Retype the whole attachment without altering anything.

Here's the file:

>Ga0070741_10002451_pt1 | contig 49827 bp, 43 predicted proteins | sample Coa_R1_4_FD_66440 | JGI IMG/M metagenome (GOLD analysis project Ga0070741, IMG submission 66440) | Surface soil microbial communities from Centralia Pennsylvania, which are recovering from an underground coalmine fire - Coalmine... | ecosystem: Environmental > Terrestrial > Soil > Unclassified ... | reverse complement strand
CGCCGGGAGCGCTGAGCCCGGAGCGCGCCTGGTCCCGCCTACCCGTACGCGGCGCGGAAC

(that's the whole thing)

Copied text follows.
>Ga0070741_10002451_pt1 | contig 49827 bp, 43 predicted proteins | sample Coa_R1_4_FD_66440 | JGI IMG/M metagenome (GOLD analysis project Ga0070741, IMG submission 66440) | Surface soil microbial communities from Centralia Pennsylvania, which are recovering from an underground coalmine fire - Coalmine... | ecosystem: Environmental > Terrestrial > Soil > Unclassified ... | reverse complement strand
CGCCGGGAGCGCTGAGCCCGGAGCGCGCCTGGTCCCGCCTACCCGTACGCGGCGCGGAAC